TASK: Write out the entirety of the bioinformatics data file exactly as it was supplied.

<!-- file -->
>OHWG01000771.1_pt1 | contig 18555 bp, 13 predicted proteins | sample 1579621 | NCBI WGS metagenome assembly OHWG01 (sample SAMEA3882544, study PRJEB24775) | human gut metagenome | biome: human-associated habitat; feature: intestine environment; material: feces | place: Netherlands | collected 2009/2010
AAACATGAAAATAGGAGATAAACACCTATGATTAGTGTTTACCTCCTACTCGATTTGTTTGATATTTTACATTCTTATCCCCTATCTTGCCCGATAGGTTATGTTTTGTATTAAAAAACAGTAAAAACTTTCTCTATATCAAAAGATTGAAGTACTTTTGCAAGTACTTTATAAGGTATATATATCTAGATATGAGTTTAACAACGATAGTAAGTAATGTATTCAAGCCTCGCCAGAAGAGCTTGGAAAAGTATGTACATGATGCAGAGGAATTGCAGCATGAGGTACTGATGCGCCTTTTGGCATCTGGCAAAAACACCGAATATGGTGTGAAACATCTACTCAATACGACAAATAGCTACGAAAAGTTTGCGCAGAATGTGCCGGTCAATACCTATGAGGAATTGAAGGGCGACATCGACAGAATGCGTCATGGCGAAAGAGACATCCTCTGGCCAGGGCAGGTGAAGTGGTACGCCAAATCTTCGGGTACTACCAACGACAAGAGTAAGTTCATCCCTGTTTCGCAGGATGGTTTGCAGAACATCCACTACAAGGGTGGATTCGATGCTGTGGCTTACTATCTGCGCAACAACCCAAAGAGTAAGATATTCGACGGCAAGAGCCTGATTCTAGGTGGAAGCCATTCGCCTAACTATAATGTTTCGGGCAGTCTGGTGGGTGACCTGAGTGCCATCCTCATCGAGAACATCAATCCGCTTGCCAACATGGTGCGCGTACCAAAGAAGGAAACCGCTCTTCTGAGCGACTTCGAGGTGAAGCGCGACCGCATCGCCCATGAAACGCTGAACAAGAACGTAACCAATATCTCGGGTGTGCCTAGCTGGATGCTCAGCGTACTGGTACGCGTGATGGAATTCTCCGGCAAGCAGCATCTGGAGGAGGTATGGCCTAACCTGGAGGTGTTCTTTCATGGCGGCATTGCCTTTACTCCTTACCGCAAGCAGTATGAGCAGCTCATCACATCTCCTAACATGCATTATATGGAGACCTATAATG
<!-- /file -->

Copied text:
>OHWG01000771.1_pt1 | contig 18555 bp, 13 predicted proteins | sample 1579621 | NCBI WGS metagenome assembly OHWG01 (sample SAMEA3882544, study PRJEB24775) | human gut metagenome | biome: human-associated habitat; feature: intestine environment; material: feces | place: Netherlands | collected 2009/2010
AAACATGAAAATAGGAGATAAACACCTATGATTAGTGTTTACCTCCTACTCGATTTGTTTGATATTTTACATTCTTATCCCCTATCTTGCCCGATAGGTTATGTTTTGTATTAAAAAACAGTAAAAACTTTCTCTATATCAAAAGATTGAAGTACTTTTGCAAGTACTTTATAAGGTATATATATCTAGATATGAGTTTAACAACGATAGTAAGTAATGTATTCAAGCCTCGCCAGAAGAGCTTGGAAAAGTATGTACATGATGCAGAGGAATTGCAGCATGAGGTACTGATGCGCCTTTTGGCATCTGGCAAAAACACCGAATATGGTGTGAAACATCTACTCAATACGACAAATAGCTACGAAAAGTTTGCGCAGAATGTGCCGGTCAATACCTATGAGGAATTGAAGGGCGACATCGACAGAATGCGTCATGGCGAAAGAGACATCCTCTGGCCAGGGCAGGTGAAGTGGTACGCCAAATCTTCGGGTACTACCAACGACAAGAGTAAGTTCATCCCTGTTTCGCAGGATGGTTTGCAGAACATCCACTACAAGGGTGGATTCGATGCTGTGGCTTACTATCTGCGCAACAACCCAAAGAGTAAGATATTCGACGGCAAGAGCCTGATTCTAGGTGGAAGCCATTCGCCTAACTATAATGTTTCGGGCAGTCTGGTGGGTGACCTGAGTGCCATCCTCATCGAGAACATCAATCCGCTTGCCAACATGGTGCGCGTACCAAAGAAGGAAACCGCTCTTCTGAGCGACTTCGAGGTGAAGCGCGACCGCATCGCCCATGAAACGCTGAACAAGAACGTAACCAATATCTCGGGTGTGCCTAGCTGGATGCTCAGCGTACTGGTACGCGTGATGGAATTCTCCGGCAAGCAGCATCTGGAGGAGGTATGGCCTAACCTGGAGGTGTTCTTTCATGGCGGCATTGCCTTTACTCCTTACCGCAAGCAGTATGAGCAGCTCATCACATCTCCTAACATGCATTATATGGAGACCTATAATG